Related content: Law School welcomes class of 2011.
William and Mary is welcoming one of its best, brightest and most accomplished groups of new students this week.
While some of the country’s top professional and graduate students have already started arriving to campus, new members of the freshman Class of 2012 will be on campus for move-in day this Friday. Like their graduate-school counterparts, the new undergraduates come with sterling academic credentials -- the freshman class comes to Williamsburg with a middle 50th percentile on the SAT of 1260-1430. Seventy-nine percent of new students who provided high-school rank finished in the top 10 percent of their class
"The extraordinary new members of our community could have chosen to study at many other engaging places. They chose William & Mary. This is good," said Interim President W. Taylor Reveley III. "Of the countless factors that go into making a school great, the most crucial is the caliber of its people."
The College’s Office of Undergraduate Admission received a record 11,600 applications, which helped attract the most diverse freshman class in William and Mary’s history. Nearly 25 percent (24.9 percent) of the new undergraduates are students of color, which is up from last year’s 22.5 percent. Also, 160 members of the Class of 2012 are first-generation students.
"We look forward to seeing these new students on campus and we know they will thrive here,” said Dean of Admission Henry Broaddus.
William and Mary’s graduate and professional schools saw similar success in recruiting this year’s class. For example, the William & Mary Law School received a record number of applications – nearly 4,600 applicants for an entering class of 220. The Law School’s newest class includes students who graduated from 122 colleges and universities across the country and recorded a median LSAT score in the 90th percentile.
At the Virginia Institute of Marine Science’s (VIMS) School of Marine Science, applications rose by 23 percent. Applications came from 28 states and six countries. The newest VIMS graduate students arrive with research experience at sea off the coasts of Alaska, Australia, Germany and South Africa.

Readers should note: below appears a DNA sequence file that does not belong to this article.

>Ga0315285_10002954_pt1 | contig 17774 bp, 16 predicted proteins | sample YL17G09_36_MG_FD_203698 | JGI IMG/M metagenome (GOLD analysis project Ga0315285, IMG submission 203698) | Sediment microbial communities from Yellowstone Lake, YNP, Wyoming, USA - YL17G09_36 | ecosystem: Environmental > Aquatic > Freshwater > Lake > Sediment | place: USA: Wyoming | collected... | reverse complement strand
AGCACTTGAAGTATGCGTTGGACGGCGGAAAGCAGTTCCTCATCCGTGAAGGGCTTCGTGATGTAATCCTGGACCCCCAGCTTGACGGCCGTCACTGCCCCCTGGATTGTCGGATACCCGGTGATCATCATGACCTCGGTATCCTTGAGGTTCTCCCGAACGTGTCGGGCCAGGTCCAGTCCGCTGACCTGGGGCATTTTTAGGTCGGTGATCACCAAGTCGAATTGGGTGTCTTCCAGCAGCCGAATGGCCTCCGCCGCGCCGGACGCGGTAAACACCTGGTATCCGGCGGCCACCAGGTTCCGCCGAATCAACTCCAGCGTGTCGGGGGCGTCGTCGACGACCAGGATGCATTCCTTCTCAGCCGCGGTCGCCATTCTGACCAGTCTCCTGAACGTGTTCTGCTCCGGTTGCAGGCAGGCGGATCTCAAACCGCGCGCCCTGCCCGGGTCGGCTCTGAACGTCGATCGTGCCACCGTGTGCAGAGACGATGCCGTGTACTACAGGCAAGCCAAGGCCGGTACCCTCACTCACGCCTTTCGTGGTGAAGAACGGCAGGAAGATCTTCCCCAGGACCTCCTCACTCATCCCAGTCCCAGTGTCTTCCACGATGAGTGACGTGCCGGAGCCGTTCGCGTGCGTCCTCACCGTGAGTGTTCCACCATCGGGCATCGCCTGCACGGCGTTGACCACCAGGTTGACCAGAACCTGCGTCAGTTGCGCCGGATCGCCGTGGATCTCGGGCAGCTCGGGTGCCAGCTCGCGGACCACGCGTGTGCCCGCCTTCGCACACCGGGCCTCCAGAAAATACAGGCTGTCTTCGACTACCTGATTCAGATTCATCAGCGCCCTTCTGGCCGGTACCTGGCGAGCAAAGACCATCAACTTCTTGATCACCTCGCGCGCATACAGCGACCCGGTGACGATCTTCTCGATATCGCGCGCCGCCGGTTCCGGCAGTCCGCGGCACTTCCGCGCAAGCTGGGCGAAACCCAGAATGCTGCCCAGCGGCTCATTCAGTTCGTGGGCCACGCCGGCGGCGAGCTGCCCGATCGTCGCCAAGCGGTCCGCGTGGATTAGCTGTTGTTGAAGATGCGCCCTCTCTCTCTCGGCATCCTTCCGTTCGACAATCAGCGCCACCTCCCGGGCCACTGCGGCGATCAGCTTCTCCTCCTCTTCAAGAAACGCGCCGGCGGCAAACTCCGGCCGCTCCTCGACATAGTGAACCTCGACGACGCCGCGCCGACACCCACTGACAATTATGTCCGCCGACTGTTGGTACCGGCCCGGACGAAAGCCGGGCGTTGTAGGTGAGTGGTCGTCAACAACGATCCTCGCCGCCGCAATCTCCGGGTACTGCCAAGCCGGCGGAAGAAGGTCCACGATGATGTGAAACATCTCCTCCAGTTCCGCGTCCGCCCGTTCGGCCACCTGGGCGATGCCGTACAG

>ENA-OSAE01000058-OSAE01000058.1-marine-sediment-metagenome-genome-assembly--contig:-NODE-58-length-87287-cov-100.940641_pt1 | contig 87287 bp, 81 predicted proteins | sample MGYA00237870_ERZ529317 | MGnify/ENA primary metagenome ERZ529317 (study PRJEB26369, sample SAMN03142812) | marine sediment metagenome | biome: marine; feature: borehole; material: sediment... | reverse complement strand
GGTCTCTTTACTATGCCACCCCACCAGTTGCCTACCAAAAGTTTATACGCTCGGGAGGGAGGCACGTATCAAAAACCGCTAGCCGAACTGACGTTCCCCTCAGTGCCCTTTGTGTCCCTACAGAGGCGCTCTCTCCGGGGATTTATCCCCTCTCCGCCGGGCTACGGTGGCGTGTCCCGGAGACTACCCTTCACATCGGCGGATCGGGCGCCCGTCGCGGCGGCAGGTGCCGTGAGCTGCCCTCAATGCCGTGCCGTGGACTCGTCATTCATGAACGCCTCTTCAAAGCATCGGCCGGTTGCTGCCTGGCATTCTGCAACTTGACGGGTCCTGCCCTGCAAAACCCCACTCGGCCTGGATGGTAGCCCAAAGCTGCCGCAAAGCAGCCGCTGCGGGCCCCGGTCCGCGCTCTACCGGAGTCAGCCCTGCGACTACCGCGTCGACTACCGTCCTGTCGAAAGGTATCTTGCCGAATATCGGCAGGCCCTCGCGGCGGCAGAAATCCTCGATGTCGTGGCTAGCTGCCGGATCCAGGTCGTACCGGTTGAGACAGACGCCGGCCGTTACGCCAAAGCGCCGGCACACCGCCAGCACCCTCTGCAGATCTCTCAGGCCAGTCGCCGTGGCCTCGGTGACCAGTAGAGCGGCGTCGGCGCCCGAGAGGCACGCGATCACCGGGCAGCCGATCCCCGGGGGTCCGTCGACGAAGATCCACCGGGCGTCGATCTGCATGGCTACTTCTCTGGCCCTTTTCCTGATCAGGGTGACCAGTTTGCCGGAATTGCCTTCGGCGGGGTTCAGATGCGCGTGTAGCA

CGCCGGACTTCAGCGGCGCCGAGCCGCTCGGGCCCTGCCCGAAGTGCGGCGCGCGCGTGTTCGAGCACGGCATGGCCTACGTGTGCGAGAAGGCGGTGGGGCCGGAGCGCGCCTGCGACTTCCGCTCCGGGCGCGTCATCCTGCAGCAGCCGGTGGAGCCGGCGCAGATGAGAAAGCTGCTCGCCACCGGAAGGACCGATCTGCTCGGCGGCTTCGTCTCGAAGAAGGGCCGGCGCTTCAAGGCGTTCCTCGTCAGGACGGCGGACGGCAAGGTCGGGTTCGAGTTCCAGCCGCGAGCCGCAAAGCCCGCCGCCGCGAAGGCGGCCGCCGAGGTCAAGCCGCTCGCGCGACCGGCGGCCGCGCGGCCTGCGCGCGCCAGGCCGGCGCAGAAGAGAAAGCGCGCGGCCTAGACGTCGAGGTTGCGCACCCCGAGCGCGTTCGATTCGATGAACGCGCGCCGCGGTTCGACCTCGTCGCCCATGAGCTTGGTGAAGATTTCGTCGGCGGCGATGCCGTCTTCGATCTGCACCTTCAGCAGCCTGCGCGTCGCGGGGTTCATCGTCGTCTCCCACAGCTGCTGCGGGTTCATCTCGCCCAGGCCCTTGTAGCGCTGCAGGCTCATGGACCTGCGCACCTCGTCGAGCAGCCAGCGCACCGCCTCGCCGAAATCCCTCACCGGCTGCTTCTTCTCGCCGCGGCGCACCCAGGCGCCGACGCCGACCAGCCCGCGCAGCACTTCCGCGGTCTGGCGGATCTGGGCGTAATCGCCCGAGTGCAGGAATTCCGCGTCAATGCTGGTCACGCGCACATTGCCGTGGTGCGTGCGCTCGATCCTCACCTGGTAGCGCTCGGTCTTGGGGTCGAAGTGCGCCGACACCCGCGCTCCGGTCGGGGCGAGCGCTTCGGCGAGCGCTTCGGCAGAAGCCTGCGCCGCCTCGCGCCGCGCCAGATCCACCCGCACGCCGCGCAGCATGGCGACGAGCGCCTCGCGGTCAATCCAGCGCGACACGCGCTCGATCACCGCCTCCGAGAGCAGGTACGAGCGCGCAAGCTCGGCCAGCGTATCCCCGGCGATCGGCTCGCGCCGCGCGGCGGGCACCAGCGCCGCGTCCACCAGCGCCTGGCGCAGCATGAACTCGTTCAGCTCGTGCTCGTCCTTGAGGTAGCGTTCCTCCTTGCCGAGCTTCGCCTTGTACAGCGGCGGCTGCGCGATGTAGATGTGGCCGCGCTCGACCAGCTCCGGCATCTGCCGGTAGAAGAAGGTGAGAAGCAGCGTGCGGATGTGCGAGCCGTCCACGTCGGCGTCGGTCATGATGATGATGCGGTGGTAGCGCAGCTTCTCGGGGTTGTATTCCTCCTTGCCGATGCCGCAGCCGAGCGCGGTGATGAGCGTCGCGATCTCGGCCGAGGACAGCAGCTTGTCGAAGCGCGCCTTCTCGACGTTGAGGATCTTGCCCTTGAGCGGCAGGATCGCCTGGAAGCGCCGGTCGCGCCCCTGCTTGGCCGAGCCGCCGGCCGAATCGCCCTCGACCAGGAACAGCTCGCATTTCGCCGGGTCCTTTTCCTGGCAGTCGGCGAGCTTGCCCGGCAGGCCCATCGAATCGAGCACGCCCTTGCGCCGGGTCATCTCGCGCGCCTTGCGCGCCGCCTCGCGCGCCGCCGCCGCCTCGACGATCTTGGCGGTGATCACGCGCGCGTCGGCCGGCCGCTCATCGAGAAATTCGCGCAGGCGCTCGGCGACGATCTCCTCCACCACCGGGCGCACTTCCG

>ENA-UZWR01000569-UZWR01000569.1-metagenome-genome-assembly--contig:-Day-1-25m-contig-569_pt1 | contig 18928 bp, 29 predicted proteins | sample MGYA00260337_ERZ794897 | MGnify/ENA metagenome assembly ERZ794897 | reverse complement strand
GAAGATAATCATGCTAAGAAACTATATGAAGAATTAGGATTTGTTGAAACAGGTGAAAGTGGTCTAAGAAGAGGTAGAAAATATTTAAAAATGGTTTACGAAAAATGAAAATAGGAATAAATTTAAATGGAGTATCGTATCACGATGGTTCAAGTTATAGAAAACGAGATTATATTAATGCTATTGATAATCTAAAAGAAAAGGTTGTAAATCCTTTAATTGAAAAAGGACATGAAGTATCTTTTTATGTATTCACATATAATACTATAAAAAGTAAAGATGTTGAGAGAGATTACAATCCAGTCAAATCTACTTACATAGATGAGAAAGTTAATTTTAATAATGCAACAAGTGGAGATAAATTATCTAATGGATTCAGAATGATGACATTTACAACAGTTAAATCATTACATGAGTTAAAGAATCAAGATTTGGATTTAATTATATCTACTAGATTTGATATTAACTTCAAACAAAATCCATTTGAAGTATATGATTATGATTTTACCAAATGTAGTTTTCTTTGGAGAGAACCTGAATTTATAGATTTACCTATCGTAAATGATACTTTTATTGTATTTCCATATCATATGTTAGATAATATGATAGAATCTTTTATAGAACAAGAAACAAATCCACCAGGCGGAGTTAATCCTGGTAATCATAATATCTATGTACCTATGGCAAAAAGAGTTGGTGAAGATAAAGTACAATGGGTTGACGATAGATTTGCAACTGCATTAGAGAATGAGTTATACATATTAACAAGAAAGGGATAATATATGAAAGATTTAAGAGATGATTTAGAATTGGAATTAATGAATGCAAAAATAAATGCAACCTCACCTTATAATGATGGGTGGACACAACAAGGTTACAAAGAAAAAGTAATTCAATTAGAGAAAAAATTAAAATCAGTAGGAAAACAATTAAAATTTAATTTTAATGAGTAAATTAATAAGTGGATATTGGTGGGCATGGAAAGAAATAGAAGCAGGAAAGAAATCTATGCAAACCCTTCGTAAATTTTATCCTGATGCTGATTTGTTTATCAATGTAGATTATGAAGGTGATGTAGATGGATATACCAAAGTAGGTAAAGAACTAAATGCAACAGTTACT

More than 70 percent of the entering graduate students in Arts & Sciences conducted research projects as undergraduates, with half of these students receiving awards or honors for their work. More than half served as teachers or mentors in some capacity. More than 15 percent have already earned a graduate or professional degree, and 18 percent are international students.
The School of Education will welcome 150 new graduate students this fall. They include a former staffer at USA Today, a veteran of two national political campaigns, a state archaeologist, an elementary literacy teacher and a swim coach. At the Mason School of Business, applications in the M.B.A. program increased by 15 percent. The 110 new M.B.A. candidates come from a dozen countries, including a banking executive from Kosovo, an international affairs consultant from Japan, and an automobile marketing specialist from India.
Among the new freshman class of approximately 1,380 undergraduates, 65 percent come from the Commonwealth of Virginia. International students number 44. In addition to their strong academic credentials, the students – like their graduate counterparts -- come from varying backgrounds and experiences. The freshman class includes one who sang back-up for a Grammy Award winner, another who danced with the Rockettes, and others who started nonprofit organizations, raised guiding eye dogs, worked on a tiger reserve, and interviewed veterans for the National World War II Museum. One new student even biked across a continent.
“This is a diverse group of students in every sense,” said Earl T. Granger, associate provost for enrollment. “They come with unparalleled credentials, experiences and backgrounds. They represent the very best.”
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